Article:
As the intelligence community returns to work, employees confront new anxieties

Agencies and contractors in the intelligence community are rearranging work schedules and office spaces to prepare for the phased reentry of their employees, bu...

More federal employees and contractors in the intelligence community have been gradually returning to their office spaces in the past two weeks.

But for IC leadership, “reopening” isn’t only about rearranging office spaces and cobbling together cleaning supplies and hand sanitizer, it’s also about easing the concerns of their employees and contractors who are uneasy or nervous to return to the physical workplace.

“They’ve been home for so long, and they’re trying to come back to an environment that they hadn’t been in for almost three months now,” John McDermott, an emergency management specialist at the State Department’s Bureau of Intelligence and Research (INR), said Tuesday during a webinar organized by the Intelligence and National Security Alliance.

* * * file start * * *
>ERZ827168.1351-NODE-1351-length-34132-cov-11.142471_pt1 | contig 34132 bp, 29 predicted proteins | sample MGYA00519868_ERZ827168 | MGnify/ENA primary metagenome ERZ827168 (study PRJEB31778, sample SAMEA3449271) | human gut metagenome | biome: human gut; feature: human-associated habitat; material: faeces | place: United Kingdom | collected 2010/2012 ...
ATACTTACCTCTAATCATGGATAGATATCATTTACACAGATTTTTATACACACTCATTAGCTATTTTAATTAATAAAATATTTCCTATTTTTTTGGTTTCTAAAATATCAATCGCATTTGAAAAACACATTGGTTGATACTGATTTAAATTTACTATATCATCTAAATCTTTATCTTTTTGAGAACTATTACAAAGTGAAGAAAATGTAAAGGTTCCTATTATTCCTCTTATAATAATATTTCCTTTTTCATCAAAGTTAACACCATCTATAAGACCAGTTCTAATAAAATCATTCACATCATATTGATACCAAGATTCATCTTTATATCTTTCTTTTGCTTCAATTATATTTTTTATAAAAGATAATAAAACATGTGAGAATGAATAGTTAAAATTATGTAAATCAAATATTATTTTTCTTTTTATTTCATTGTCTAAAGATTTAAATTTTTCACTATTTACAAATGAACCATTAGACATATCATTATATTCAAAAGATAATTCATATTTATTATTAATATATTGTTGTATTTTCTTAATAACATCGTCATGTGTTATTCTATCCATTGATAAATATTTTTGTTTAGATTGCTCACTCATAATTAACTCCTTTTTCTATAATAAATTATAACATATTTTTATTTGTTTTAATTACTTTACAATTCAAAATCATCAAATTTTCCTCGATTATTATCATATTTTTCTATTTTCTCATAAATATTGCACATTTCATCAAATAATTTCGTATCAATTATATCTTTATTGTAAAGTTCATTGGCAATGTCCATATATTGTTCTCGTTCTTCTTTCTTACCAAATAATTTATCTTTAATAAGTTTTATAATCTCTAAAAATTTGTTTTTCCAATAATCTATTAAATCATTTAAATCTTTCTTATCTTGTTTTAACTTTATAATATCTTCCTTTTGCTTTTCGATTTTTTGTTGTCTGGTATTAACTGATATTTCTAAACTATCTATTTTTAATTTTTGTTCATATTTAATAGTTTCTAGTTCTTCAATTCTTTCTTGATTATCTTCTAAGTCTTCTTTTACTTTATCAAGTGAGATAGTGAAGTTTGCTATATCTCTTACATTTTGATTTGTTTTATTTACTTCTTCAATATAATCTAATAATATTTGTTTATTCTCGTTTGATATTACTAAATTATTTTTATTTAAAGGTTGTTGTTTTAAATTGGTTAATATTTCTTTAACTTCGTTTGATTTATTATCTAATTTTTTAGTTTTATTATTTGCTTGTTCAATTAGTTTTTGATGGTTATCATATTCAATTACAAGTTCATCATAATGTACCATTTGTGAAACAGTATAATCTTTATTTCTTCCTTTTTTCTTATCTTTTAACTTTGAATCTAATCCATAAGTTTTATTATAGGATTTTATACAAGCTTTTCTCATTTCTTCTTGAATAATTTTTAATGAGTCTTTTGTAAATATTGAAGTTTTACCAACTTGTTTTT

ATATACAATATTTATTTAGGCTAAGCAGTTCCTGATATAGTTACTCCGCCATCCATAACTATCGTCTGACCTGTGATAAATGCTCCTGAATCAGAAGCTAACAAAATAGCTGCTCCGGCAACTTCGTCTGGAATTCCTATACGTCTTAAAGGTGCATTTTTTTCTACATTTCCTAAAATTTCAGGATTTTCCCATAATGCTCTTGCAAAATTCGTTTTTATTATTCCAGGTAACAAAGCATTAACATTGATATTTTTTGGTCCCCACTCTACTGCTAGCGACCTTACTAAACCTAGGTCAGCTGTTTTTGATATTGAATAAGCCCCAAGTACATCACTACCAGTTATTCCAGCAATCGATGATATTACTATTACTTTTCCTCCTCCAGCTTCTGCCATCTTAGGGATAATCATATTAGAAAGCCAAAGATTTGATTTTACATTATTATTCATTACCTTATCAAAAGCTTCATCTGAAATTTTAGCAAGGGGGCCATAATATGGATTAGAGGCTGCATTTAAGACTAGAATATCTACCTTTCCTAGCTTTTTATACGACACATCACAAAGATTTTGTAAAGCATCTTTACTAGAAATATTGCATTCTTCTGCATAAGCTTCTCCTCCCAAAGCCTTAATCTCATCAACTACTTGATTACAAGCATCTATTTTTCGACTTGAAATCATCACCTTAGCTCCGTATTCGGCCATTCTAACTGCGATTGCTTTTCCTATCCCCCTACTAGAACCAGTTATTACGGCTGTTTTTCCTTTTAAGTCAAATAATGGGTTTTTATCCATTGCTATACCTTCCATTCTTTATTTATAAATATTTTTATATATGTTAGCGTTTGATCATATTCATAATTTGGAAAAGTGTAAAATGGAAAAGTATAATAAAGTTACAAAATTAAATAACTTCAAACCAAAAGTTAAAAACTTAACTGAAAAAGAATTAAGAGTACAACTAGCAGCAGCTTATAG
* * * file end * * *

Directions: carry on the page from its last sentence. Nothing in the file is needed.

State began bringing employees back to the office on Monday. Weeks before, INR surveyed its employees to hear more about their concerns, child care needs and other challenges during the pandemic.

INR learned it could shift two-thirds of its current, ongoing projects to employees who could more easily come into the office to work on them, McDermott said.

The bureau also found 45% of its employees rely on the Washington Metropolitan Area Transit Authority to get to work. Because of that, State has been reevaluating its parking options, McDermott said.

In addition, INR’s office directors learned 90% of their employees had some flexibility in their schedules to set alternate work hours to balance child and dependent care responsibilities and work. Those with children or high-risk family members will be the last to return to the office, McDermott said.

The National Geospatial-Intelligence Agency brought 25% of its workforce, or 2,500 employees, back into its Washington-area office last Monday. By June 29, 50% of the NGA workforce will return, said Randy Fofi, NGA’s director of installation operations.